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Just aching to write

Updated: 2012-04-13 13:42
By Yang Guang ( China Daily)

Just aching to write

Bi Feiyu is known for examining the female psyche in his award-winning books. Provided to China Daily

Literary star Bi Feiyu says all the stories that he has penned are essentially one - the story of pain. Yang Guang reports

Often described as the country's best male writer on the female psyche, Bi Feiyu, 46, does not see himself worthy of the accolade.

"I wouldn't say I've been writing about women. Rather, I've been writing about humans," he told a roomful of enthusiasts at the Bookworm International Literary Festival on Monday.

But the description is not without reason. Almost all his best-known works feature distinctive female characters, including The Moon Opera (Qing Yi), long in the running for the 2008 Independent Foreign Fiction Prize, and Three Sisters (Yumi), winner of the Lu Xun Literary Award in 2004. The English versions of both books, by Howard Goldblatt, a leading translator of Chinese literature, are now available. They are published by Houghton Mifflin Harcourt in the United States.

Bi explains that he may have unconsciously chosen female characters because women, being sensitive, are best able to convey his overarching motif - pain.

"I've written essentially just one story - under different names - the story of pain."

Just aching to write

It is, indeed, true. The main characters' desperate struggles to change their destinies and bitter disillusion in Three Sisters could be seen as the pain of, and after, the "cultural revolution" (1966-76), while Peking Opera actress Xiao Yanqiu's obsessive commitment to her role in The Moon Opera explores the searing pain of her internal struggles.

Bi's preoccupation with pain might appear gratuitous, considering he has not suffered much hardship to get where he is today. But, as he says, the feeling of pain could be purely metaphysical.

Bi had to move often with his family, before he entered college, when his father was branded a "rightist".

He began to write in 1987, while teaching at a school in Nanjing, Jiangsu province. He recalls how he wrote into the wee hours, simply to let off steam. "I was like a car filled with petrol, rambling as the key turned, even if there was no steering wheel, no brake, no destination, and worst of all, no road," he says.

In those early years he penned a number of short stories in the then popular avant-garde style, characterized by narrative innovation, imagination and Westernized language.

Between 1992 and 1998, he worked as a reporter with Nanjing Daily. Ironically, he was sacked and reinstated at least four times, because of his tendency to lace his reporting with fiction.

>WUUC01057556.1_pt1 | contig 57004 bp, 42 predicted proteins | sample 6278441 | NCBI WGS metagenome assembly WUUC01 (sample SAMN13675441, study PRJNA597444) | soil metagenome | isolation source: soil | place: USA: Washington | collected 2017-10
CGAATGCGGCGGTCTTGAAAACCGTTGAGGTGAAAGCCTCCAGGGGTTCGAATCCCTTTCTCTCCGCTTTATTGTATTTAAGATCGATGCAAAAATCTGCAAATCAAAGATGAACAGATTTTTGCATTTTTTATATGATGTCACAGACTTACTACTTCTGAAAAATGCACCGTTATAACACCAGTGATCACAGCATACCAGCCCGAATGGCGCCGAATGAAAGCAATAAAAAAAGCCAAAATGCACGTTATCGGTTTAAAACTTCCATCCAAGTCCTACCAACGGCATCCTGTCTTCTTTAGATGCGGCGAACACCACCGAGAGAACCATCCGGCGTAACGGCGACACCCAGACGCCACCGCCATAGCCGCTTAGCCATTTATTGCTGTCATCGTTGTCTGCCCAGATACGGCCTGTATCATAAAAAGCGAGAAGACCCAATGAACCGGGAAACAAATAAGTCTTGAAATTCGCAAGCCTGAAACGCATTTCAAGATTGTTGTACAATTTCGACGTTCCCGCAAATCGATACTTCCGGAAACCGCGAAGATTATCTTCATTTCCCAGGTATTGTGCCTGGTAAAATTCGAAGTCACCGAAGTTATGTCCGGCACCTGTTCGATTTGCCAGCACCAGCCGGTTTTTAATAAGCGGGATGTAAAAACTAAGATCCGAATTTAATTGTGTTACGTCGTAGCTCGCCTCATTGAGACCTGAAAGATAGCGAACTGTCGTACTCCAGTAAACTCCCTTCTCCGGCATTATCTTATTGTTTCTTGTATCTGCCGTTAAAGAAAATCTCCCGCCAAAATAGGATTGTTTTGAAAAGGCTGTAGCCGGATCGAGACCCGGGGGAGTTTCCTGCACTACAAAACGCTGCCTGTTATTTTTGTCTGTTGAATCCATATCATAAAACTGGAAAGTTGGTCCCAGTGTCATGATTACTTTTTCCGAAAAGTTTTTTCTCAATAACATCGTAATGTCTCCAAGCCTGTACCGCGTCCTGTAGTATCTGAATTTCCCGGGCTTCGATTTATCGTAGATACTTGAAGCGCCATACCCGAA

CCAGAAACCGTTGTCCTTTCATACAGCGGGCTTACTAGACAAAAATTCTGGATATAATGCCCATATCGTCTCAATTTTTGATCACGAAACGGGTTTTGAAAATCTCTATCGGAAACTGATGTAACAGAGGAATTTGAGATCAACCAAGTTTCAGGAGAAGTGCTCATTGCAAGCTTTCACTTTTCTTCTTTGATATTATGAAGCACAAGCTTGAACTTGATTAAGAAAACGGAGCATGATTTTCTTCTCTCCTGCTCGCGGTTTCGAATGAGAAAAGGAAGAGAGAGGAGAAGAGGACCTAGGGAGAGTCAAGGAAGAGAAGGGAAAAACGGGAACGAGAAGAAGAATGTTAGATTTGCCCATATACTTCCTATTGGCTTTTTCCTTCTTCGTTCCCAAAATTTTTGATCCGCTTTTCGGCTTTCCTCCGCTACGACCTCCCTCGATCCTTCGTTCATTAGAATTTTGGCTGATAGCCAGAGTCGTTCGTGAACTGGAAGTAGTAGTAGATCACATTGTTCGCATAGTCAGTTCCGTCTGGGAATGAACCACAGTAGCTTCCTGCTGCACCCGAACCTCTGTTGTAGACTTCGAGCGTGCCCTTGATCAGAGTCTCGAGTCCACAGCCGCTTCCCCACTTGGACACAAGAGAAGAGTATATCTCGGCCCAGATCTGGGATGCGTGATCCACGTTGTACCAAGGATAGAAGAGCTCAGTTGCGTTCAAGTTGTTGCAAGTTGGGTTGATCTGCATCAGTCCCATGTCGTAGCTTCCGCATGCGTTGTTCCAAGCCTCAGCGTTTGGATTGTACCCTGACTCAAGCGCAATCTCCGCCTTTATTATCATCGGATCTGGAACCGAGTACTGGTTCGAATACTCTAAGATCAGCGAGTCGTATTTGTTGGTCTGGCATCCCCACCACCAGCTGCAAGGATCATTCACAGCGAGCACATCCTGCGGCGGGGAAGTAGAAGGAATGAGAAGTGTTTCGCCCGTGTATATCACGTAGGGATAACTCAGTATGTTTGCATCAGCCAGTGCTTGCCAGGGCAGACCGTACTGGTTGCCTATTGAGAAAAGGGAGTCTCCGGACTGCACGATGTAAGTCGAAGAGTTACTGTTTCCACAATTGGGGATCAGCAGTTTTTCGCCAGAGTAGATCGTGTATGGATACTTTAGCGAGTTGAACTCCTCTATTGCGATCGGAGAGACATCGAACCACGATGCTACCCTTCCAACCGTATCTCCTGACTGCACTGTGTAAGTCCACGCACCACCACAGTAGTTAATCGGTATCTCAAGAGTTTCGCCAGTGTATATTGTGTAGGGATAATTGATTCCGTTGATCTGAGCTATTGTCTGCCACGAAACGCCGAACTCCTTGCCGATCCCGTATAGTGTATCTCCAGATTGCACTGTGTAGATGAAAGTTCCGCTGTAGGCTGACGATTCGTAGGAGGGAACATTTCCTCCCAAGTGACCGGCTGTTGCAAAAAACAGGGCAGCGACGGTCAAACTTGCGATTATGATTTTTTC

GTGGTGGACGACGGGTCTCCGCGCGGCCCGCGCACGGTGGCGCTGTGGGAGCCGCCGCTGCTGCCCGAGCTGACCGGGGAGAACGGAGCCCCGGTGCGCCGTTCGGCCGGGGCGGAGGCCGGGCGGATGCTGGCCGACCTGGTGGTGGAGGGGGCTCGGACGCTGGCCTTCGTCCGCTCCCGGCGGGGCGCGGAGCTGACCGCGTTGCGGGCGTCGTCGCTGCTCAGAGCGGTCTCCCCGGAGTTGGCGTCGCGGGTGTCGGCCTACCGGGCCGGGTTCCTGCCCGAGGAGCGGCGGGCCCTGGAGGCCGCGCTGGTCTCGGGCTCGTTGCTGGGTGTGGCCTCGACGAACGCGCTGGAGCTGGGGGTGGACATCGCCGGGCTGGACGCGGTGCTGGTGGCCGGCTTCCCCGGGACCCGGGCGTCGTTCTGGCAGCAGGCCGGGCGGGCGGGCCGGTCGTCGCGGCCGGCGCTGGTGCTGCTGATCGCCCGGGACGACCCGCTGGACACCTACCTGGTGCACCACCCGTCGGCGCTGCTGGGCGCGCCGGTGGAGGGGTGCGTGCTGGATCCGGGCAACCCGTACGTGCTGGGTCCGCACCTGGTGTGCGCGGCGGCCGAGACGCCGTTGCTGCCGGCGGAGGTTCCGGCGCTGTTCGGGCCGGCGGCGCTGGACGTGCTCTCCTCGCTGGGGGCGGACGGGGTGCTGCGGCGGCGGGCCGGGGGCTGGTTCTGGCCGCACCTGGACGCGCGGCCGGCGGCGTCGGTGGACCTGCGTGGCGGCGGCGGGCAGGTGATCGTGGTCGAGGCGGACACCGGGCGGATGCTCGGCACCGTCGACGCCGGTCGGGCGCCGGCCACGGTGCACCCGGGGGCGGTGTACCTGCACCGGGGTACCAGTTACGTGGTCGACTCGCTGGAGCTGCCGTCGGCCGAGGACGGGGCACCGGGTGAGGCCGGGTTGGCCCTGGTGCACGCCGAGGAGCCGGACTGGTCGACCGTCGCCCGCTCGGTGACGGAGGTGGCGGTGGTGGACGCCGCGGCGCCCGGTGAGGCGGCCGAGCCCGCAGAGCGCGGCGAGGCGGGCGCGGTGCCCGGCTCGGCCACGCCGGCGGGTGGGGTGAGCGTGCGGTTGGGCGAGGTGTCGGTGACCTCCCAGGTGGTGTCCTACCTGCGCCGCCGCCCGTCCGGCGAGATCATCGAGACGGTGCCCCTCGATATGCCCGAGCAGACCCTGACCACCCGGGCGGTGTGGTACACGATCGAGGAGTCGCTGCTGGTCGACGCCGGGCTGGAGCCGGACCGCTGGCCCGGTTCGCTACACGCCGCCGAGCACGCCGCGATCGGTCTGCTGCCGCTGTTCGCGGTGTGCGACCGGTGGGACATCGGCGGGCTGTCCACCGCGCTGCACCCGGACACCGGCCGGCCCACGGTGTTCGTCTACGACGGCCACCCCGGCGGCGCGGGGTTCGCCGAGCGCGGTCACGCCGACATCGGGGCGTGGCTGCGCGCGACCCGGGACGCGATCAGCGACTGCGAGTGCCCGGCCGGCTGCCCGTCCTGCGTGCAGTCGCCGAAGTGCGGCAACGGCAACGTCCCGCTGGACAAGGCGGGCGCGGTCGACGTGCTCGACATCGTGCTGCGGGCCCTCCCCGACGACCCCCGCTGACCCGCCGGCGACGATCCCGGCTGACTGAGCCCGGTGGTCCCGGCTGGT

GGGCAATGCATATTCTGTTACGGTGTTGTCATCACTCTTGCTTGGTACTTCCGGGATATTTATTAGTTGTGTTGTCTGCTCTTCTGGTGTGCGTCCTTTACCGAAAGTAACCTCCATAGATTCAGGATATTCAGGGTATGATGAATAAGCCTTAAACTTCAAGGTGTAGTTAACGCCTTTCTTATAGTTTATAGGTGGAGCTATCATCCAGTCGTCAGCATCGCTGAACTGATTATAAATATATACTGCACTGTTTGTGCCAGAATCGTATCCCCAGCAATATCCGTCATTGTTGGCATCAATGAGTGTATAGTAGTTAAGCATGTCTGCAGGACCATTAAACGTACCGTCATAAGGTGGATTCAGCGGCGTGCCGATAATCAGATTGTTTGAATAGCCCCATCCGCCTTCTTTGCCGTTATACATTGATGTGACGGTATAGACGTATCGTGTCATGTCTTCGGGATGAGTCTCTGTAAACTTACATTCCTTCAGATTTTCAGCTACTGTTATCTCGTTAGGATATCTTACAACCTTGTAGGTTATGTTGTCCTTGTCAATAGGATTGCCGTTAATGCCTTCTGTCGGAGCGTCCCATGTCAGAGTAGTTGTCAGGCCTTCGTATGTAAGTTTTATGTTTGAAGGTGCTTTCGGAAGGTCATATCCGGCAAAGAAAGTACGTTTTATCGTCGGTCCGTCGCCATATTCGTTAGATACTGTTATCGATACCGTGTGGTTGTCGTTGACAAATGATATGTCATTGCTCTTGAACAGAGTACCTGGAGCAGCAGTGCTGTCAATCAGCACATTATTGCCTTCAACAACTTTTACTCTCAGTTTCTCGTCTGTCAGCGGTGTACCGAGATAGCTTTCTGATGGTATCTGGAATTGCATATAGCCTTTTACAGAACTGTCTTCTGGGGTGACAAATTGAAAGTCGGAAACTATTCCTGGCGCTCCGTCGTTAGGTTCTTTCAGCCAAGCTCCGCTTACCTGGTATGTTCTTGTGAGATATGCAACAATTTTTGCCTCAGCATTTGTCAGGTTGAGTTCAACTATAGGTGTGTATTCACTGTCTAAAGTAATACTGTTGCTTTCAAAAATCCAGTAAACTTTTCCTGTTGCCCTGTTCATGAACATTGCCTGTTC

This triggered a shift in his writing style. He began to look more sharply at the social reality and focus more on characterization.

"For me, creating characters is about getting along with people. For instance in Three Sisters, I constantly hand wrestle with Yumi, who is very strong inside," he says.

"But in the end it's not me who creates them (the characters), it's their destiny. I'm most saddened when I cannot save them from their tribulations or destruction."

While not a fatalist, Bi does believe in destiny. Despite being faced with a number of options for a career, it was as if he was guided by destiny to pick writing. Similarly, he says, the stories are always there but connect to a writer by pure chance.

So it was with Three Sisters. After finishing The Moon Opera he tried, in vain, for 13 months to come up with the next story.

One day he overheard a song on TV. The word "corn" in the lyrics immediately struck a chord, bringing back childhood memories of roasting corn cobs by the fire, and sowed the seeds for the character Yumi, literally corn, the main character of Three Sisters.

Bi's strongly cinematic text also explains why his works are sought after by film directors. Zhang Yimou adapted What Happened in Shanghai (Shanghai Wangshi) into the award-winning film Shanghai Triad, while director Kang Honglei has made The Moon Opera into a namesake popular TV series.

More than 20 years of writing has taught Bi the wisdom to write what he is capable of, instead of what he desires. "But I still feel the pain of wanting desperately to write what I desire," says the editor of the Nanjing-based literary magazine, Yu Hua.

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